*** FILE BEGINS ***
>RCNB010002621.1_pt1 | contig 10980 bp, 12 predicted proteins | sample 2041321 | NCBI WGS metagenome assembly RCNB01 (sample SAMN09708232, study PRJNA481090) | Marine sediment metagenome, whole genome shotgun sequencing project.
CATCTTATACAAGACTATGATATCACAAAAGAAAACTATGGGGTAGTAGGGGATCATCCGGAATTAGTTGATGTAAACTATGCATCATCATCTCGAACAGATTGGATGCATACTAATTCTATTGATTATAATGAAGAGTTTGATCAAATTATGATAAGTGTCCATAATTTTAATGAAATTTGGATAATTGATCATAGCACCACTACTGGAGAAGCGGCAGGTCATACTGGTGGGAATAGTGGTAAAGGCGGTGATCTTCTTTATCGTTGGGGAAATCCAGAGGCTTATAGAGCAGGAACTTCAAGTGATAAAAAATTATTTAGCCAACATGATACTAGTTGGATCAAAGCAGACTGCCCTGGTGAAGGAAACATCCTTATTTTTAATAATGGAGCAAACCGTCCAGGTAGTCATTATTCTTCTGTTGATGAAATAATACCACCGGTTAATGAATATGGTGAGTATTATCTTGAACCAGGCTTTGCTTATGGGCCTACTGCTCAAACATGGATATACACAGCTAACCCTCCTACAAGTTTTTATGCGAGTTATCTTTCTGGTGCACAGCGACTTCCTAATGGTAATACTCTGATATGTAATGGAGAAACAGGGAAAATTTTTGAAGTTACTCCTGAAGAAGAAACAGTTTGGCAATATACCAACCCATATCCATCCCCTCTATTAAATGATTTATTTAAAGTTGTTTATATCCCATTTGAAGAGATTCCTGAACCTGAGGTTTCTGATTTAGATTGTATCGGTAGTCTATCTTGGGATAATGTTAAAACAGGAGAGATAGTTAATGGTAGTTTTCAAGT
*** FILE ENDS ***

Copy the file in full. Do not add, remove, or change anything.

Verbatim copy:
>RCNB010002621.1_pt1 | contig 10980 bp, 12 predicted proteins | sample 2041321 | NCBI WGS metagenome assembly RCNB01 (sample SAMN09708232, study PRJNA481090) | Marine sediment metagenome, whole genome shotgun sequencing project.
CATCTTATACAAGACTATGATATCACAAAAGAAAACTATGGGGTAGTAGGGGATCATCCGGAATTAGTTGATGTAAACTATGCATCATCATCTCGAACAGATTGGATGCATACTAATTCTATTGATTATAATGAAGAGTTTGATCAAATTATGATAAGTGTCCATAATTTTAATGAAATTTGGATAATTGATCATAGCACCACTACTGGAGAAGCGGCAGGTCATACTGGTGGGAATAGTGGTAAAGGCGGTGATCTTCTTTATCGTTGGGGAAATCCAGAGGCTTATAGAGCAGGAACTTCAAGTGATAAAAAATTATTTAGCCAACATGATACTAGTTGGATCAAAGCAGACTGCCCTGGTGAAGGAAACATCCTTATTTTTAATAATGGAGCAAACCGTCCAGGTAGTCATTATTCTTCTGTTGATGAAATAATACCACCGGTTAATGAATATGGTGAGTATTATCTTGAACCAGGCTTTGCTTATGGGCCTACTGCTCAAACATGGATATACACAGCTAACCCTCCTACAAGTTTTTATGCGAGTTATCTTTCTGGTGCACAGCGACTTCCTAATGGTAATACTCTGATATGTAATGGAGAAACAGGGAAAATTTTTGAAGTTACTCCTGAAGAAGAAACAGTTTGGCAATATACCAACCCATATCCATCCCCTCTATTAAATGATTTATTTAAAGTTGTTTATATCCCATTTGAAGAGATTCCTGAACCTGAGGTTTCTGATTTAGATTGTATCGGTAGTCTATCTTGGGATAATGTTAAAACAGGAGAGATAGTTAATGGTAGTTTTCAAGT